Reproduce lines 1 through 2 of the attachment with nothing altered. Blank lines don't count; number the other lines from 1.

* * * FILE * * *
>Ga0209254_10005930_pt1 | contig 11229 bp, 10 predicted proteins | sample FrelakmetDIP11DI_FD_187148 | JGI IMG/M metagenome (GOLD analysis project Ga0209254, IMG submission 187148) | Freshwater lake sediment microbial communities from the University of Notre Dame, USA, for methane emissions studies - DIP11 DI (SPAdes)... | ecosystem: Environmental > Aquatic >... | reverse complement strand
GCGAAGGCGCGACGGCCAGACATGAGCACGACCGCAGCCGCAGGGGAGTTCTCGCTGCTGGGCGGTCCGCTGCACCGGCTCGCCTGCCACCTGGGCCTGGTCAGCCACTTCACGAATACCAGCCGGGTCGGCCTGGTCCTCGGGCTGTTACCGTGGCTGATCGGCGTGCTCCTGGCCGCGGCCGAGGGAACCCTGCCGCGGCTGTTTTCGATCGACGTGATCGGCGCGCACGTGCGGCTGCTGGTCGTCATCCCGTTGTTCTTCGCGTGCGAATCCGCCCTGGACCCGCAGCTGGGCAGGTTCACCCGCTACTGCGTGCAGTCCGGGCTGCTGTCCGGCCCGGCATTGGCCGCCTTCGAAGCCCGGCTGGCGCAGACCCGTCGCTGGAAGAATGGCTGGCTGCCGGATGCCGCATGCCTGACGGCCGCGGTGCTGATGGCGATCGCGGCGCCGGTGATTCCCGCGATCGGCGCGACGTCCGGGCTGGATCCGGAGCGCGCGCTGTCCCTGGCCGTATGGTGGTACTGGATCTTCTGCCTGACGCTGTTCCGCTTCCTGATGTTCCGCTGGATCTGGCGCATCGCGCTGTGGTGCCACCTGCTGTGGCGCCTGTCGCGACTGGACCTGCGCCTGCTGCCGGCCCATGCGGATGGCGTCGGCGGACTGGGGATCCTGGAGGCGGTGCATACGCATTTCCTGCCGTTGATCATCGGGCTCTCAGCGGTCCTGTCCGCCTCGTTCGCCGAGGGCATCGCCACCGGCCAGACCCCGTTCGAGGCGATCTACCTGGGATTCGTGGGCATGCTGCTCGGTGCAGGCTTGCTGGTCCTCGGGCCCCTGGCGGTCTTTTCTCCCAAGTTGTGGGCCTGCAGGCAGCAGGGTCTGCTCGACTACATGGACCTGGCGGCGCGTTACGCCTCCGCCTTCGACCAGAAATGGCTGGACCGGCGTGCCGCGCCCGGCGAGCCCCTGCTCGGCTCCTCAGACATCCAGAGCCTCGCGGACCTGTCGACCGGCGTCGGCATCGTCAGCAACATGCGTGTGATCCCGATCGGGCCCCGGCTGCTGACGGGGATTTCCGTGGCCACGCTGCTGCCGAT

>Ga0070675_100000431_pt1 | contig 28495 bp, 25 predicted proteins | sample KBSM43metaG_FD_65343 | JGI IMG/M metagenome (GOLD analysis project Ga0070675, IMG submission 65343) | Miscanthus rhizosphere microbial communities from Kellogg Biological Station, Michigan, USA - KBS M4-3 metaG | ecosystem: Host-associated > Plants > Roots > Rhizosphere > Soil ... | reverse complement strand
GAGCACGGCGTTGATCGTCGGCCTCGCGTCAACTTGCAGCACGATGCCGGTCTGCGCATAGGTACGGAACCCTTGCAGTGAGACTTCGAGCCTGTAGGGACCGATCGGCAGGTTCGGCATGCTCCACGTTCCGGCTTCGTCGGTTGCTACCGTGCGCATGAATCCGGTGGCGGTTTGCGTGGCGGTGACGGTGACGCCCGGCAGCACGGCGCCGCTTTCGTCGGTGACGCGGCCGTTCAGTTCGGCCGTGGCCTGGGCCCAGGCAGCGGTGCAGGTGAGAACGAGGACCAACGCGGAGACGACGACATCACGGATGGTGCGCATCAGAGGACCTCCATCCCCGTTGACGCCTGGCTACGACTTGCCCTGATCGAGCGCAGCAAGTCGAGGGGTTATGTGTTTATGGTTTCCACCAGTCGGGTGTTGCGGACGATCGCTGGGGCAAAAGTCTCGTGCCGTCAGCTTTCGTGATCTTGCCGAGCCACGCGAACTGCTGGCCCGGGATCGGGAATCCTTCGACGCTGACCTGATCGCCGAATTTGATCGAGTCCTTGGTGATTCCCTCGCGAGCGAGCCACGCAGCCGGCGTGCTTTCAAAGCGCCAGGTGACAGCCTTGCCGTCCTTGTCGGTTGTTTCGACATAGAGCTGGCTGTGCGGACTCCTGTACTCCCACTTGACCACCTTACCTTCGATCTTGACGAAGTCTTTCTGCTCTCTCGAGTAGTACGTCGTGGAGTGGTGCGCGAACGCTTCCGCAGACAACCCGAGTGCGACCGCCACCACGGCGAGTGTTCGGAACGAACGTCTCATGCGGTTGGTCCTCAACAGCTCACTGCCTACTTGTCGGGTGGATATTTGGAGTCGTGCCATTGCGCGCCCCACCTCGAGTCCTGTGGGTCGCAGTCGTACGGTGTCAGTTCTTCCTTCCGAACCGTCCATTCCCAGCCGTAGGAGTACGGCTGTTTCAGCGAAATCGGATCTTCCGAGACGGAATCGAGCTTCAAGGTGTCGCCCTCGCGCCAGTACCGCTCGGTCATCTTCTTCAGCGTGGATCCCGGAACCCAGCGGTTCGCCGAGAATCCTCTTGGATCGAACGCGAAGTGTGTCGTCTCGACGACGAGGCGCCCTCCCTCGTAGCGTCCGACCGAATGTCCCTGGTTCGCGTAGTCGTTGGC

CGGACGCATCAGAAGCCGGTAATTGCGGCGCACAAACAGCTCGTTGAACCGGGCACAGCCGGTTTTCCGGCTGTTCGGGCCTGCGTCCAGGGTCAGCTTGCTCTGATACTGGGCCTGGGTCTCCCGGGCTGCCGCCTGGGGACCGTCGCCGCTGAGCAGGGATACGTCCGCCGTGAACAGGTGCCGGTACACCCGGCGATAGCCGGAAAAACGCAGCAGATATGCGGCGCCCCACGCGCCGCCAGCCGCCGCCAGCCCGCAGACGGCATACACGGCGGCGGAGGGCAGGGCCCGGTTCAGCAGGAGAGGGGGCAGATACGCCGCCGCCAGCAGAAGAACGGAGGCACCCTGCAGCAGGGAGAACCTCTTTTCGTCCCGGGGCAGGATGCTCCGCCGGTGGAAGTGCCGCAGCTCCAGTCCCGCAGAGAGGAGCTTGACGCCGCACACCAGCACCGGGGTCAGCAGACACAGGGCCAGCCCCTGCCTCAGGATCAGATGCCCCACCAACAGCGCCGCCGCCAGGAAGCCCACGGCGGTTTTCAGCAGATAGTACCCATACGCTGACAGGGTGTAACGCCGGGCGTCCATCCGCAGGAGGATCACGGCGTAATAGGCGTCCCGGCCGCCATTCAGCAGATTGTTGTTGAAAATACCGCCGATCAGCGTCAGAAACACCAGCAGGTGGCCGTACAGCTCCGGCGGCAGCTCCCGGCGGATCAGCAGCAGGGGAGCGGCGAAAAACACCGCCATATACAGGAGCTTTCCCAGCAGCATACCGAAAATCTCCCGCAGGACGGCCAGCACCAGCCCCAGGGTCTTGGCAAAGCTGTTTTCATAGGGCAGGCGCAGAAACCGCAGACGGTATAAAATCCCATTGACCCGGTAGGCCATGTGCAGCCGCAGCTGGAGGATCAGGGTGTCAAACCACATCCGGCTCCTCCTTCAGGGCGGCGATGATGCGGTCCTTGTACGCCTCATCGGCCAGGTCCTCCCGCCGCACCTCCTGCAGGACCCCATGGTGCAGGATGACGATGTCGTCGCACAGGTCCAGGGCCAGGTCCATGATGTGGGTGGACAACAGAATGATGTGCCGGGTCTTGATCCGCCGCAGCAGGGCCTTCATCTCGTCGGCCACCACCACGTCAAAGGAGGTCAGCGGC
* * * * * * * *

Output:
>Ga0209254_10005930_pt1 | contig 11229 bp, 10 predicted proteins | sample FrelakmetDIP11DI_FD_187148 | JGI IMG/M metagenome (GOLD analysis project Ga0209254, IMG submission 187148) | Freshwater lake sediment microbial communities from the University of Notre Dame, USA, for methane emissions studies - DIP11 DI (SPAdes)... | ecosystem: Environmental > Aquatic >... | reverse complement strand
GCGAAGGCGCGACGGCCAGACATGAGCACGACCGCAGCCGCAGGGGAGTTCTCGCTGCTGGGCGGTCCGCTGCACCGGCTCGCCTGCCACCTGGGCCTGGTCAGCCACTTCACGAATACCAGCCGGGTCGGCCTGGTCCTCGGGCTGTTACCGTGGCTGATCGGCGTGCTCCTGGCCGCGGCCGAGGGAACCCTGCCGCGGCTGTTTTCGATCGACGTGATCGGCGCGCACGTGCGGCTGCTGGTCGTCATCCCGTTGTTCTTCGCGTGCGAATCCGCCCTGGACCCGCAGCTGGGCAGGTTCACCCGCTACTGCGTGCAGTCCGGGCTGCTGTCCGGCCCGGCATTGGCCGCCTTCGAAGCCCGGCTGGCGCAGACCCGTCGCTGGAAGAATGGCTGGCTGCCGGATGCCGCATGCCTGACGGCCGCGGTGCTGATGGCGATCGCGGCGCCGGTGATTCCCGCGATCGGCGCGACGTCCGGGCTGGATCCGGAGCGCGCGCTGTCCCTGGCCGTATGGTGGTACTGGATCTTCTGCCTGACGCTGTTCCGCTTCCTGATGTTCCGCTGGATCTGGCGCATCGCGCTGTGGTGCCACCTGCTGTGGCGCCTGTCGCGACTGGACCTGCGCCTGCTGCCGGCCCATGCGGATGGCGTCGGCGGACTGGGGATCCTGGAGGCGGTGCATACGCATTTCCTGCCGTTGATCATCGGGCTCTCAGCGGTCCTGTCCGCCTCGTTCGCCGAGGGCATCGCCACCGGCCAGACCCCGTTCGAGGCGATCTACCTGGGATTCGTGGGCATGCTGCTCGGTGCAGGCTTGCTGGTCCTCGGGCCCCTGGCGGTCTTTTCTCCCAAGTTGTGGGCCTGCAGGCAGCAGGGTCTGCTCGACTACATGGACCTGGCGGCGCGTTACGCCTCCGCCTTCGACCAGAAATGGCTGGACCGGCGTGCCGCGCCCGGCGAGCCCCTGCTCGGCTCCTCAGACATCCAGAGCCTCGCGGACCTGTCGACCGGCGTCGGCATCGTCAGCAACATGCGTGTGATCCCGATCGGGCCCCGGCTGCTGACGGGGATTTCCGTGGCCACGCTGCTGCCGAT